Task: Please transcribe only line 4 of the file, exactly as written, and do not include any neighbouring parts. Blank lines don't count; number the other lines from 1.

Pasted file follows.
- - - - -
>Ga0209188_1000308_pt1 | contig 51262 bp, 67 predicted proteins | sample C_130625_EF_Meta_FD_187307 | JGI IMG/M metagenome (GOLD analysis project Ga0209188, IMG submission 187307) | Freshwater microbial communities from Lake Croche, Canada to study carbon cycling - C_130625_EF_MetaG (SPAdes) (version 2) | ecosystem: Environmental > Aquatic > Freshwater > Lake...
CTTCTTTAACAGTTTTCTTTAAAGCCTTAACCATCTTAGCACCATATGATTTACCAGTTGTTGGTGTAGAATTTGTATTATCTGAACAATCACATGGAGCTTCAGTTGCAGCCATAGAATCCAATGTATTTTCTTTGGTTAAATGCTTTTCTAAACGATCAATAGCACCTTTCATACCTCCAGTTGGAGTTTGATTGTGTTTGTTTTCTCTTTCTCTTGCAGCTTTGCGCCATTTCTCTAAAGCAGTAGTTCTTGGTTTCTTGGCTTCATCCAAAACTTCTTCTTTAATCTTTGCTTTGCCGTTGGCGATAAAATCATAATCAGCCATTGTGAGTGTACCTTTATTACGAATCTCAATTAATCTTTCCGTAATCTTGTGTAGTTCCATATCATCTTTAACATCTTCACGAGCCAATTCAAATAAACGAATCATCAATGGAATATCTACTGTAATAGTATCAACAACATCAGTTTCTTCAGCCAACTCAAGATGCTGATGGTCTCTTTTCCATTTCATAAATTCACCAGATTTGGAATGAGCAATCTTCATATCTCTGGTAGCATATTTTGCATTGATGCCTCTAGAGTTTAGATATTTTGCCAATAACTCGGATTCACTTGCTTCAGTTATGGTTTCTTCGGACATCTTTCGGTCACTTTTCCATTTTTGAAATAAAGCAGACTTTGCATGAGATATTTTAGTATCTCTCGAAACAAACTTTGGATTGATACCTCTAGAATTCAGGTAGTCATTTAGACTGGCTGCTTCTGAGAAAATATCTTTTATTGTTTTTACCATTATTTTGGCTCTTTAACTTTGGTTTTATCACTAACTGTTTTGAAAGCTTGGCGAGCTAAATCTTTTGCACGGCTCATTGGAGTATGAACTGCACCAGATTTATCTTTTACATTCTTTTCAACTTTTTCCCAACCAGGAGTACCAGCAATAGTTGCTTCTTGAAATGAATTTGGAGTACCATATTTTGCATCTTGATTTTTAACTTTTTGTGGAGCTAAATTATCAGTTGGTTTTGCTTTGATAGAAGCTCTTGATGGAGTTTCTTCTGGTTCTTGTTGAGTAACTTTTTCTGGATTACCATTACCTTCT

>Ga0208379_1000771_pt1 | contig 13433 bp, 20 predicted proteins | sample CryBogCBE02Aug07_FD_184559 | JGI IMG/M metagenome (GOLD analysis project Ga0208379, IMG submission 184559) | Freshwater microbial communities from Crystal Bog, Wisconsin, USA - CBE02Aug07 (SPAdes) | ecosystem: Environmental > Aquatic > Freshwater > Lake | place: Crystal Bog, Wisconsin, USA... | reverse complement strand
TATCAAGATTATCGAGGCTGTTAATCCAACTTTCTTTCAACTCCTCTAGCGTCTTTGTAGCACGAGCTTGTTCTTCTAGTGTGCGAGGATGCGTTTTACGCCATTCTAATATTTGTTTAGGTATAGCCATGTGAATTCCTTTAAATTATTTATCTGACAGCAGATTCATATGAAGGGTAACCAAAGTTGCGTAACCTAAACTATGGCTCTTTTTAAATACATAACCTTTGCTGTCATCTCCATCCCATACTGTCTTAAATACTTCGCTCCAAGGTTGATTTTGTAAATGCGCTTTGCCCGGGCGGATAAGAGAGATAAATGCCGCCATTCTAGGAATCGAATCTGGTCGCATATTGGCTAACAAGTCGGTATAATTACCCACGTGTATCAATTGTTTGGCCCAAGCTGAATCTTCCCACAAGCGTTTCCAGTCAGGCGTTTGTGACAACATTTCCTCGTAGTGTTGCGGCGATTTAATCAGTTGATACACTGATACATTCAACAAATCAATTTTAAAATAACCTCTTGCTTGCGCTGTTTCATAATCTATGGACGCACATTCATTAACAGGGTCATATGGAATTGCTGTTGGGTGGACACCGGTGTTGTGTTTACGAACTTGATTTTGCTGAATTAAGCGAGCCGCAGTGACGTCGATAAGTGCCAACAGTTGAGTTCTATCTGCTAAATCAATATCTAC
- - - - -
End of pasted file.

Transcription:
TATCAAGATTATCGAGGCTGTTAATCCAACTTTCTTTCAACTCCTCTAGCGTCTTTGTAGCACGAGCTTGTTCTTCTAGTGTGCGAGGATGCGTTTTACGCCATTCTAATATTTGTTTAGGTATAGCCATGTGAATTCCTTTAAATTATTTATCTGACAGCAGATTCATATGAAGGGTAACCAAAGTTGCGTAACCTAAACTATGGCTCTTTTTAAATACATAACCTTTGCTGTCATCTCCATCCCATACTGTCTTAAATACTTCGCTCCAAGGTTGATTTTGTAAATGCGCTTTGCCCGGGCGGATAAGAGAGATAAATGCCGCCATTCTAGGAATCGAATCTGGTCGCATATTGGCTAACAAGTCGGTATAATTACCCACGTGTATCAATTGTTTGGCCCAAGCTGAATCTTCCCACAAGCGTTTCCAGTCAGGCGTTTGTGACAACATTTCCTCGTAGTGTTGCGGCGATTTAATCAGTTGATACACTGATACATTCAACAAATCAATTTTAAAATAACCTCTTGCTTGCGCTGTTTCATAATCTATGGACGCACATTCATTAACAGGGTCATATGGAATTGCTGTTGGGTGGACACCGGTGTTGTGTTTACGAACTTGATTTTGCTGAATTAAGCGAGCCGCAGTGACGTCGATAAGTGCCAACAGTTGAGTTCTATCTGCTAAATCAATATCTAC